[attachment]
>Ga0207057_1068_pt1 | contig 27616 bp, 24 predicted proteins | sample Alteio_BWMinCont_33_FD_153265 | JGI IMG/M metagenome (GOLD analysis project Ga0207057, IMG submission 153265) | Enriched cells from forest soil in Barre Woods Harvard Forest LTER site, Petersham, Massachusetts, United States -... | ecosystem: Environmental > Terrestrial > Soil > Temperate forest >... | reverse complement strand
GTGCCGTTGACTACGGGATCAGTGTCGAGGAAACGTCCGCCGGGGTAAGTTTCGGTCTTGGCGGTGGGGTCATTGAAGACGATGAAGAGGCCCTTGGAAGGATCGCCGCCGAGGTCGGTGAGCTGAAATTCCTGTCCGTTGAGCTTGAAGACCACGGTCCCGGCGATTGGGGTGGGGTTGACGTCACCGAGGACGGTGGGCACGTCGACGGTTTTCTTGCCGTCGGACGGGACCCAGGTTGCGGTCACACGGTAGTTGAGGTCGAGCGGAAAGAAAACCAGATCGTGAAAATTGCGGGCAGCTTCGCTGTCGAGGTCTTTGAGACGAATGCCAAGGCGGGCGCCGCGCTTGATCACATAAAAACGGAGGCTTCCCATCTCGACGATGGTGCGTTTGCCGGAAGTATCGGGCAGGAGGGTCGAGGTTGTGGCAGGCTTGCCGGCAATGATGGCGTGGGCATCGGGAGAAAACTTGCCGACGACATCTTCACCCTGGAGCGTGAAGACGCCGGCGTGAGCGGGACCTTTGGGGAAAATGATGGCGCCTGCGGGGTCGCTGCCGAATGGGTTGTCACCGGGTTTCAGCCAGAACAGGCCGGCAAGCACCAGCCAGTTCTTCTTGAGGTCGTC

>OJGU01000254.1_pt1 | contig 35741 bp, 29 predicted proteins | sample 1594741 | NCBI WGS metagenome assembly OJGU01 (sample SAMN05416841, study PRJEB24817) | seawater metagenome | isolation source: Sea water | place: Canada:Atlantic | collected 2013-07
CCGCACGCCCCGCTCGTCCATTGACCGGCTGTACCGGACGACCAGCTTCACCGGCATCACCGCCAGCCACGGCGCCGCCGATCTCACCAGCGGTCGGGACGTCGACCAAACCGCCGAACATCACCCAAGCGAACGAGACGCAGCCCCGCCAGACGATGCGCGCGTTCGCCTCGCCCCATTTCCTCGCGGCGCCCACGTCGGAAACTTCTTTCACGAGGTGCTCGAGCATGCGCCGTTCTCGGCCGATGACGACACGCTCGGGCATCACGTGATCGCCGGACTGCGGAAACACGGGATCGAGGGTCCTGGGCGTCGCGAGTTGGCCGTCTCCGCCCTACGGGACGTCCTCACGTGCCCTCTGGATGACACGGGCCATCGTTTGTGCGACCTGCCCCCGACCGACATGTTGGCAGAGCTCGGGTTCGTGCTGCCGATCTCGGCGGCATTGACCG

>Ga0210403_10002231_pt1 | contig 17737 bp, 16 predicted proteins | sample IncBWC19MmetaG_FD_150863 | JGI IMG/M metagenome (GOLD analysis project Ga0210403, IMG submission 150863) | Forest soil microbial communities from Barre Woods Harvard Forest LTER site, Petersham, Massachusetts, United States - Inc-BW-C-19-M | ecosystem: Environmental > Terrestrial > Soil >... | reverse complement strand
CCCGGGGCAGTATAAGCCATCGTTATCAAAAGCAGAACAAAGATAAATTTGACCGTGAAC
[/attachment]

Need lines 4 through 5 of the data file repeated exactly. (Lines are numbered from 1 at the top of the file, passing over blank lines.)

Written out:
CCGCACGCCCCGCTCGTCCATTGACCGGCTGTACCGGACGACCAGCTTCACCGGCATCACCGCCAGCCACGGCGCCGCCGATCTCACCAGCGGTCGGGACGTCGACCAAACCGCCGAACATCACCCAAGCGAACGAGACGCAGCCCCGCCAGACGATGCGCGCGTTCGCCTCGCCCCATTTCCTCGCGGCGCCCACGTCGGAAACTTCTTTCACGAGGTGCTCGAGCATGCGCCGTTCTCGGCCGATGACGACACGCTCGGGCATCACGTGATCGCCGGACTGCGGAAACACGGGATCGAGGGTCCTGGGCGTCGCGAGTTGGCCGTCTCCGCCCTACGGGACGTCCTCACGTGCCCTCTGGATGACACGGGCCATCGTTTGTGCGACCTGCCCCCGACCGACATGTTGGCAGAGCTCGGGTTCGTGCTGCCGATCTCGGCGGCATTGACCG

>Ga0210403_10002231_pt1 | contig 17737 bp, 16 predicted proteins | sample IncBWC19MmetaG_FD_150863 | JGI IMG/M metagenome (GOLD analysis project Ga0210403, IMG submission 150863) | Forest soil microbial communities from Barre Woods Harvard Forest LTER site, Petersham, Massachusetts, United States - Inc-BW-C-19-M | ecosystem: Environmental > Terrestrial > Soil >... | reverse complement strand